Nigeria spent a total of N4.74 trillion to import 20 million metric tonnes of fueI in 2016, representing approximately 30 per cent of the Central Bank of Nigeria’s (CBN’s) foreign exchange outlay in the same period, all due to low performance of its refineries.
A breakdown of the figure indicated that N3.4tn went for the actual cost of the products, while N1.34tn was spent on logistics.
The Minister of State for Petroleum Resources, Ibe Kachikwu, disclosing this at a news briefing in Abuja, on Thursday, stated that unless immediate solution was found, the country would not be able to sustain such a cost.
On why the country must end importation of refined petroleum products, the Minister said the domestic refining capacity of the refineries is 6 million litres, out of a total consumption of more than 35 million litres, amounting to less than 25 per cent average.
He further stated that given the statistics, it had become absolutely necessary that government moved in to end importation of products by improving on the four refineries as to get them up to 100 per cent production capacity.
But Kachikwu was quick in denying that the government had already given out any of the refineries to private investors as there was not yet any concession, though there is a plan to involve private sector in turning around the refineries, no financier had emerged yet.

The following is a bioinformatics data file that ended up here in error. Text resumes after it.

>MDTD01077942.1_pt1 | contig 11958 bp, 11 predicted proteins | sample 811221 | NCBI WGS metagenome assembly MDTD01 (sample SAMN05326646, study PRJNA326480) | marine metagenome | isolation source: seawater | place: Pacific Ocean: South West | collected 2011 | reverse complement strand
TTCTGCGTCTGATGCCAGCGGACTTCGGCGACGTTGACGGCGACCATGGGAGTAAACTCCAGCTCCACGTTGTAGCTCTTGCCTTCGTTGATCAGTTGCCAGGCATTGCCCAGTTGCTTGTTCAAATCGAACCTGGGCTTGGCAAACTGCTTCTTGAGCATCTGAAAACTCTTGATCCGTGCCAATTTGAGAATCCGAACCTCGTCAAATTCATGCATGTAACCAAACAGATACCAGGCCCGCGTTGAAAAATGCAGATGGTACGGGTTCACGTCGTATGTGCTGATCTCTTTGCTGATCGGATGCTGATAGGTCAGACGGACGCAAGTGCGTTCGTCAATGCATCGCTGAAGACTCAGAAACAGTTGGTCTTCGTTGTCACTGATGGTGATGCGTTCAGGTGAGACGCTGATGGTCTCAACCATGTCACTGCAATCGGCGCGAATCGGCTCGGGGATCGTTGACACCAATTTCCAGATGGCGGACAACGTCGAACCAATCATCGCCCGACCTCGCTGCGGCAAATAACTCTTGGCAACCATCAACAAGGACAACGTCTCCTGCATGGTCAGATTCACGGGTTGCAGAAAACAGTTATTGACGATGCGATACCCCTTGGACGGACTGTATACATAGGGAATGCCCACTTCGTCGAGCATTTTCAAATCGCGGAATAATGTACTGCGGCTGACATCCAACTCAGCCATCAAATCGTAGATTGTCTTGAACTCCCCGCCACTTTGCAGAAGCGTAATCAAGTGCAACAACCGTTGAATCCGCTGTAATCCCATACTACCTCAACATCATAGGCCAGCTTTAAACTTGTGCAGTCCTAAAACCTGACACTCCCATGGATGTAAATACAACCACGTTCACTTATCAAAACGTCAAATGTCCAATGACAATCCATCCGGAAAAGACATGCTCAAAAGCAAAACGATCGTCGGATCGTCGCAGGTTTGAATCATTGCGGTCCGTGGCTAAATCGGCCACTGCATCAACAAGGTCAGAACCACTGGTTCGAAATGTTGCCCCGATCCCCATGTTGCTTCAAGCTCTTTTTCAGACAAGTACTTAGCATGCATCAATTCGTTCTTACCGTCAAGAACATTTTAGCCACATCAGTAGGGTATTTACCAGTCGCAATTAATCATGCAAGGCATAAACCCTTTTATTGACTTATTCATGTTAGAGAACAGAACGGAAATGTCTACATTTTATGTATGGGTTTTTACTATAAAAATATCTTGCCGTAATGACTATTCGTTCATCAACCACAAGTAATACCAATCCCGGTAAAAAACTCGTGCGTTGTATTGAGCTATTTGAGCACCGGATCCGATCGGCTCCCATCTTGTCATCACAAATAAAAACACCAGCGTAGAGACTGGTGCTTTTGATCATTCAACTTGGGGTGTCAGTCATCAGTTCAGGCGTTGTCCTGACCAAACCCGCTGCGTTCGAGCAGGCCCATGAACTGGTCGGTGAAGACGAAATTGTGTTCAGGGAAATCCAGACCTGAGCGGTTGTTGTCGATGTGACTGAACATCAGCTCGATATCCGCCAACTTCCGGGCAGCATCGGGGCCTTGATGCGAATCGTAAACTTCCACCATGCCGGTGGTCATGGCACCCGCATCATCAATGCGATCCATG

Giving more details, he disclosed that the Federal Government would require about $1.2bn to repair and bring the refineries in Port Harcourt, Warri and Kaduna up to 100 per cent production level.
In his words: “Internally, we have been able to determine the sort of amount that will be required to do this work in terms of what work is really required to be done.
“The total cumulative amount is in the $1.1bn and $1.2bn category between all the refineries. And that, of course, does not include the pipelines.
“You have got to address the pipelines and that is something else that is being done.”
According to him, adverts were sent out in order to increase the capacity utilisation of the facilities and that nowhere in those adverts was it stated that there would be a transfer of the assets to any eventual successful financier.
He, however, maintained that the tender process for financiers was truncated in May last year following concerns raised by the National Assembly and the Bureau of Public Enterprises.
The concerns, according to him, were thrashed out and an understanding was reached that the rehabilitation process would not adversely impact any future Federal Government’s privatisation initiative.
He noted that following the understanding that was reached by the parties, a presidential approval was granted the Nigerian National Petroleum Corporation in October to engage credible financiers to rehabilitate and improve the performance of the refineries.
He stated that three possible partners, Agip, Saudis and Qataris were initially identified for engagement.
The minister said the government also indicated that it would invite the original builders for the refineries to undertake the repairs.
On the modalitirs for private sector partnership on the refineries, he stated that a public tender was announced in April last year and bids were received and analysed, adding that winners for the Port Harcourt and Warri refineries had been identified.
He also said, “The NNPC is still fine turning all matters on the issue and discussions are still ongoing with the corporation’s board and the Ferderal Federal Executive Council to give final approval at by ye appropriate time”.
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